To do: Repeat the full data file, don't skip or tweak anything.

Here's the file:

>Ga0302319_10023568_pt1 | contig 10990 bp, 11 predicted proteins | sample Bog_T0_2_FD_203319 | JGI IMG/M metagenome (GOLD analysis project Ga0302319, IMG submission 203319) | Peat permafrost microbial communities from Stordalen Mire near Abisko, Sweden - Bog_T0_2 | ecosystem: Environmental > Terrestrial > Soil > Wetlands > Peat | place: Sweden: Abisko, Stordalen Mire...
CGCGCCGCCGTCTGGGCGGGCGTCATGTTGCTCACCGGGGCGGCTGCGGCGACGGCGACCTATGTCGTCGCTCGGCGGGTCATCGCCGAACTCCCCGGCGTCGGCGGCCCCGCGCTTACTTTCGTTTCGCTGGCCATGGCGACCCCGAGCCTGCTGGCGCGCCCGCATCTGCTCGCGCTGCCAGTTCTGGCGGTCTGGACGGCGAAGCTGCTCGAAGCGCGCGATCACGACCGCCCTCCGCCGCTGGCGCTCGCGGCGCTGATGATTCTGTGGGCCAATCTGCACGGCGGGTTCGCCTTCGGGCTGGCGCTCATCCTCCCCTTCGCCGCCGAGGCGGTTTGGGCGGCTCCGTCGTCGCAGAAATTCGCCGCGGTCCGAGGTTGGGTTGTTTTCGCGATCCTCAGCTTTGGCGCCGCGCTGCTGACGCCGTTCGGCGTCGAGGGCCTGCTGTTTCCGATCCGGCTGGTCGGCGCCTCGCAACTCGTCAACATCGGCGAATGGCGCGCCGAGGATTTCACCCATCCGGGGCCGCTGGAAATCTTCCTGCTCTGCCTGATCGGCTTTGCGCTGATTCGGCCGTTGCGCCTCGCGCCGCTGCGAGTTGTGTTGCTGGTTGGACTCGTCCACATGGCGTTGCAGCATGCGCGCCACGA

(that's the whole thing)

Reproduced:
>Ga0302319_10023568_pt1 | contig 10990 bp, 11 predicted proteins | sample Bog_T0_2_FD_203319 | JGI IMG/M metagenome (GOLD analysis project Ga0302319, IMG submission 203319) | Peat permafrost microbial communities from Stordalen Mire near Abisko, Sweden - Bog_T0_2 | ecosystem: Environmental > Terrestrial > Soil > Wetlands > Peat | place: Sweden: Abisko, Stordalen Mire...
CGCGCCGCCGTCTGGGCGGGCGTCATGTTGCTCACCGGGGCGGCTGCGGCGACGGCGACCTATGTCGTCGCTCGGCGGGTCATCGCCGAACTCCCCGGCGTCGGCGGCCCCGCGCTTACTTTCGTTTCGCTGGCCATGGCGACCCCGAGCCTGCTGGCGCGCCCGCATCTGCTCGCGCTGCCAGTTCTGGCGGTCTGGACGGCGAAGCTGCTCGAAGCGCGCGATCACGACCGCCCTCCGCCGCTGGCGCTCGCGGCGCTGATGATTCTGTGGGCCAATCTGCACGGCGGGTTCGCCTTCGGGCTGGCGCTCATCCTCCCCTTCGCCGCCGAGGCGGTTTGGGCGGCTCCGTCGTCGCAGAAATTCGCCGCGGTCCGAGGTTGGGTTGTTTTCGCGATCCTCAGCTTTGGCGCCGCGCTGCTGACGCCGTTCGGCGTCGAGGGCCTGCTGTTTCCGATCCGGCTGGTCGGCGCCTCGCAACTCGTCAACATCGGCGAATGGCGCGCCGAGGATTTCACCCATCCGGGGCCGCTGGAAATCTTCCTGCTCTGCCTGATCGGCTTTGCGCTGATTCGGCCGTTGCGCCTCGCGCCGCTGCGAGTTGTGTTGCTGGTTGGACTCGTCCACATGGCGTTGCAGCATGCGCGCCACGA